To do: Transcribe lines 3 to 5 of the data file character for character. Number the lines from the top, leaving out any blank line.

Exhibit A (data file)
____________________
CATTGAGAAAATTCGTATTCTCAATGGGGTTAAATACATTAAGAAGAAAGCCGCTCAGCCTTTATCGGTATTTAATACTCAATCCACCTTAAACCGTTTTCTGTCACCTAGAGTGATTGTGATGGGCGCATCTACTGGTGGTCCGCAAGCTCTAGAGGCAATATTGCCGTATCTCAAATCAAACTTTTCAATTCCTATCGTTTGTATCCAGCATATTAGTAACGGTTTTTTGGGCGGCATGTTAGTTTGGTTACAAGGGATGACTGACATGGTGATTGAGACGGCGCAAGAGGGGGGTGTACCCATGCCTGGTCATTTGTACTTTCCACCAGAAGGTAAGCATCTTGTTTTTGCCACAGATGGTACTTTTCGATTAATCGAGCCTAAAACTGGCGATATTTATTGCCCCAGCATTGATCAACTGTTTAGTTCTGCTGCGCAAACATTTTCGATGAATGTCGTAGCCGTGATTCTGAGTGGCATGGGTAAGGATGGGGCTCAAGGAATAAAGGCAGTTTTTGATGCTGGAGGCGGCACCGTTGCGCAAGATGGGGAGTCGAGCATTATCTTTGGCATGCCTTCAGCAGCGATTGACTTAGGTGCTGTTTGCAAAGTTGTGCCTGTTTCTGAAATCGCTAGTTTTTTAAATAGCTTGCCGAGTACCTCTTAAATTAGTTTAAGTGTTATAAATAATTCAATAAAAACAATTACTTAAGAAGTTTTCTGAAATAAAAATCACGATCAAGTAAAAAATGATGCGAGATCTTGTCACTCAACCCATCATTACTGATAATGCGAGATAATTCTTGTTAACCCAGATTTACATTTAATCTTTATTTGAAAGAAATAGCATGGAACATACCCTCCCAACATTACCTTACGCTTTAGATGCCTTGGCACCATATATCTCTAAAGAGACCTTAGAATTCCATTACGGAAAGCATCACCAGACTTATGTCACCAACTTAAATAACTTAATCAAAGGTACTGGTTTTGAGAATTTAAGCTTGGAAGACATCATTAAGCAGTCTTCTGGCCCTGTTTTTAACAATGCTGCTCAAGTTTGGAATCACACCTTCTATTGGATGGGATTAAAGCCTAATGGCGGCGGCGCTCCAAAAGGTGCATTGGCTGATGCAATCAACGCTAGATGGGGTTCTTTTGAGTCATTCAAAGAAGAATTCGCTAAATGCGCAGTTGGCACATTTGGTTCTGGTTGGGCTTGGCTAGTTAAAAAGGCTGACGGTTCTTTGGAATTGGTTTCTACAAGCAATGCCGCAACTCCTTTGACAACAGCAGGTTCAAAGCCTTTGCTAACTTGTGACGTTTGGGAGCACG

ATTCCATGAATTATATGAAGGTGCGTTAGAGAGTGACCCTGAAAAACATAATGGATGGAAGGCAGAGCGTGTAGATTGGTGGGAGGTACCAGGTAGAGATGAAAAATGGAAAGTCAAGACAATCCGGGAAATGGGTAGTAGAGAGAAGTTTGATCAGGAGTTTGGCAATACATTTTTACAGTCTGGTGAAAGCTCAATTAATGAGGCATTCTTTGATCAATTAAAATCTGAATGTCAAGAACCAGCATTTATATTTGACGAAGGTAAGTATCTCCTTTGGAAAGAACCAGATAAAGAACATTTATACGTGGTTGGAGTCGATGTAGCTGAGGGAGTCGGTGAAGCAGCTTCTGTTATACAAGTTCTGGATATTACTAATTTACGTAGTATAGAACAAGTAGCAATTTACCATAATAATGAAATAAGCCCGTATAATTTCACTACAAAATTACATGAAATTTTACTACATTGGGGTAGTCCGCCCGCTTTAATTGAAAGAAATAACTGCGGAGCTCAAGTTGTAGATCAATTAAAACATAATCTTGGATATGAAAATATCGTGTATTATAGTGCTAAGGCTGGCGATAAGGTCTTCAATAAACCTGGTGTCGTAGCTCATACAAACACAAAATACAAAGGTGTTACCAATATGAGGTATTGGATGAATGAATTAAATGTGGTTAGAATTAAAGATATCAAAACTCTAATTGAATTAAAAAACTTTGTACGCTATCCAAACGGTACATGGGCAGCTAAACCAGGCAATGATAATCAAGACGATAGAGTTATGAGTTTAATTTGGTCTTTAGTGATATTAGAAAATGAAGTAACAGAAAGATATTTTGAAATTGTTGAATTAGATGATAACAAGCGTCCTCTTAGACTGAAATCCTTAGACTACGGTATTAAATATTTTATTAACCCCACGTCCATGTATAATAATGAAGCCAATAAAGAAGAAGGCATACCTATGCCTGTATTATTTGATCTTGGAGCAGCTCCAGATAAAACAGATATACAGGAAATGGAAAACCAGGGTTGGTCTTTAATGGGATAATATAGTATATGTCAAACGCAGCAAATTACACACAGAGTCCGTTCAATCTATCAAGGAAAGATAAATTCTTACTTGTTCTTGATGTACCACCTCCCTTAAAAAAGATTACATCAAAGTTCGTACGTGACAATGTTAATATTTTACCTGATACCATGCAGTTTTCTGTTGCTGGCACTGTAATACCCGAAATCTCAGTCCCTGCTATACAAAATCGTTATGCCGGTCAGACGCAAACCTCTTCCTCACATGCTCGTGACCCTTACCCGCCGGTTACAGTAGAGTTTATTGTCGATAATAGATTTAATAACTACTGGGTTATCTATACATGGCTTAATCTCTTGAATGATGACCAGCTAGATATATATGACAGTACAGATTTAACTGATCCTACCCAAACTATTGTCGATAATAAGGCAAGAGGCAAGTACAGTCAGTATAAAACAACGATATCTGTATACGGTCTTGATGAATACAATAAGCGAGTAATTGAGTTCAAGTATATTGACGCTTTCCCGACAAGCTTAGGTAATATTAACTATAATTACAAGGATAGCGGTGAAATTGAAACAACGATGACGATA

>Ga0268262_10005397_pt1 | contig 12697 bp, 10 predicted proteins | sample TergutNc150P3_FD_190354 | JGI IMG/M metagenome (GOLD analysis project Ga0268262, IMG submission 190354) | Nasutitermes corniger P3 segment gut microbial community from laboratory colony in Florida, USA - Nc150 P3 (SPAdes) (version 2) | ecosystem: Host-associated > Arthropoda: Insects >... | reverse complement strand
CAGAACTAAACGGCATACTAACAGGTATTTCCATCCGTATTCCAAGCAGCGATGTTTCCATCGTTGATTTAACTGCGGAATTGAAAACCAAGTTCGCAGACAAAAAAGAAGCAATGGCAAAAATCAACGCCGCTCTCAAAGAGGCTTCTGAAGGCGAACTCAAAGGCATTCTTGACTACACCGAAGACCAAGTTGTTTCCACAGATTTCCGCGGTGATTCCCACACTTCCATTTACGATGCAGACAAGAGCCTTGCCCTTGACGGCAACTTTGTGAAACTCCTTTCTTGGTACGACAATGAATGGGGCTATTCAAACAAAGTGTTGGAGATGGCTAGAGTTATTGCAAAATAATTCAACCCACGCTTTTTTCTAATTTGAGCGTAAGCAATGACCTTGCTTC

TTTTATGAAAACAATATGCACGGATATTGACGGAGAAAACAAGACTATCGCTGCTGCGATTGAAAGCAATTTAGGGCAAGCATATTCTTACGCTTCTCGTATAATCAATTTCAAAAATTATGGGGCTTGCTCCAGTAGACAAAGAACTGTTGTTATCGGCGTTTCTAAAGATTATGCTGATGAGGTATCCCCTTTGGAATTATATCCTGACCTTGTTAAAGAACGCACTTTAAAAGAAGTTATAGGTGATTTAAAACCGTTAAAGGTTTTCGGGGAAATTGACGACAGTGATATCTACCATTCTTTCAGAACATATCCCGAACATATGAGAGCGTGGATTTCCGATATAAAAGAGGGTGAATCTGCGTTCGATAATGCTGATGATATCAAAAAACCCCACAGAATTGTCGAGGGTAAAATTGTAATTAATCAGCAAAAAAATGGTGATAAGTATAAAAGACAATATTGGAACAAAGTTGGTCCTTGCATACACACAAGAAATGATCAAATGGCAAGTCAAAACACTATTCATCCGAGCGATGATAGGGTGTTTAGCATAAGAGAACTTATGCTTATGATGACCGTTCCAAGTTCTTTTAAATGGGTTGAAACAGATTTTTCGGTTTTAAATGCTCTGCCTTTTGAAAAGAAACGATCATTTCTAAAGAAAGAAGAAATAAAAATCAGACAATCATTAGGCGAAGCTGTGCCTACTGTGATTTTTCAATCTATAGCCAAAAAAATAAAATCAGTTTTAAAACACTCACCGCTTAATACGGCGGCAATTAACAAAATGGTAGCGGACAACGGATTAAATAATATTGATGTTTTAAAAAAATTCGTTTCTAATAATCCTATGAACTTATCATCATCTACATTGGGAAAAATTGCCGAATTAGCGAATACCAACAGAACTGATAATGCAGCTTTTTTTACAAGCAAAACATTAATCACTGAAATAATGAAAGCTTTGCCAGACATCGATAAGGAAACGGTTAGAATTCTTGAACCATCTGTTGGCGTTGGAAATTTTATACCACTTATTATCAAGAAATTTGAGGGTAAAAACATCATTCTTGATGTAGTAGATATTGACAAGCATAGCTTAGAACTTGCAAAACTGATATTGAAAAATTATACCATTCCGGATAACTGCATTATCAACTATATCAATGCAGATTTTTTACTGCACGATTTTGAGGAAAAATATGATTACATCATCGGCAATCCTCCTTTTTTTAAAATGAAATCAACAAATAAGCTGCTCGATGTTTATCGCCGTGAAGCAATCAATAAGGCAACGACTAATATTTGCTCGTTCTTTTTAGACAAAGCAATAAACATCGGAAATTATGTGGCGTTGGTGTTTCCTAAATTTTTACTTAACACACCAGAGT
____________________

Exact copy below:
>Ga0268262_10005397_pt1 | contig 12697 bp, 10 predicted proteins | sample TergutNc150P3_FD_190354 | JGI IMG/M metagenome (GOLD analysis project Ga0268262, IMG submission 190354) | Nasutitermes corniger P3 segment gut microbial community from laboratory colony in Florida, USA - Nc150 P3 (SPAdes) (version 2) | ecosystem: Host-associated > Arthropoda: Insects >... | reverse complement strand
CAGAACTAAACGGCATACTAACAGGTATTTCCATCCGTATTCCAAGCAGCGATGTTTCCATCGTTGATTTAACTGCGGAATTGAAAACCAAGTTCGCAGACAAAAAAGAAGCAATGGCAAAAATCAACGCCGCTCTCAAAGAGGCTTCTGAAGGCGAACTCAAAGGCATTCTTGACTACACCGAAGACCAAGTTGTTTCCACAGATTTCCGCGGTGATTCCCACACTTCCATTTACGATGCAGACAAGAGCCTTGCCCTTGACGGCAACTTTGTGAAACTCCTTTCTTGGTACGACAATGAATGGGGCTATTCAAACAAAGTGTTGGAGATGGCTAGAGTTATTGCAAAATAATTCAACCCACGCTTTTTTCTAATTTGAGCGTAAGCAATGACCTTGCTTC

TTTTATGAAAACAATATGCACGGATATTGACGGAGAAAACAAGACTATCGCTGCTGCGATTGAAAGCAATTTAGGGCAAGCATATTCTTACGCTTCTCGTATAATCAATTTCAAAAATTATGGGGCTTGCTCCAGTAGACAAAGAACTGTTGTTATCGGCGTTTCTAAAGATTATGCTGATGAGGTATCCCCTTTGGAATTATATCCTGACCTTGTTAAAGAACGCACTTTAAAAGAAGTTATAGGTGATTTAAAACCGTTAAAGGTTTTCGGGGAAATTGACGACAGTGATATCTACCATTCTTTCAGAACATATCCCGAACATATGAGAGCGTGGATTTCCGATATAAAAGAGGGTGAATCTGCGTTCGATAATGCTGATGATATCAAAAAACCCCACAGAATTGTCGAGGGTAAAATTGTAATTAATCAGCAAAAAAATGGTGATAAGTATAAAAGACAATATTGGAACAAAGTTGGTCCTTGCATACACACAAGAAATGATCAAATGGCAAGTCAAAACACTATTCATCCGAGCGATGATAGGGTGTTTAGCATAAGAGAACTTATGCTTATGATGACCGTTCCAAGTTCTTTTAAATGGGTTGAAACAGATTTTTCGGTTTTAAATGCTCTGCCTTTTGAAAAGAAACGATCATTTCTAAAGAAAGAAGAAATAAAAATCAGACAATCATTAGGCGAAGCTGTGCCTACTGTGATTTTTCAATCTATAGCCAAAAAAATAAAATCAGTTTTAAAACACTCACCGCTTAATACGGCGGCAATTAACAAAATGGTAGCGGACAACGGATTAAATAATATTGATGTTTTAAAAAAATTCGTTTCTAATAATCCTATGAACTTATCATCATCTACATTGGGAAAAATTGCCGAATTAGCGAATACCAACAGAACTGATAATGCAGCTTTTTTTACAAGCAAAACATTAATCACTGAAATAATGAAAGCTTTGCCAGACATCGATAAGGAAACGGTTAGAATTCTTGAACCATCTGTTGGCGTTGGAAATTTTATACCACTTATTATCAAGAAATTTGAGGGTAAAAACATCATTCTTGATGTAGTAGATATTGACAAGCATAGCTTAGAACTTGCAAAACTGATATTGAAAAATTATACCATTCCGGATAACTGCATTATCAACTATATCAATGCAGATTTTTTACTGCACGATTTTGAGGAAAAATATGATTACATCATCGGCAATCCTCCTTTTTTTAAAATGAAATCAACAAATAAGCTGCTCGATGTTTATCGCCGTGAAGCAATCAATAAGGCAACGACTAATATTTGCTCGTTCTTTTTAGACAAAGCAATAAACATCGGAAATTATGTGGCGTTGGTGTTTCCTAAATTTTTACTTAACACACCAGAGT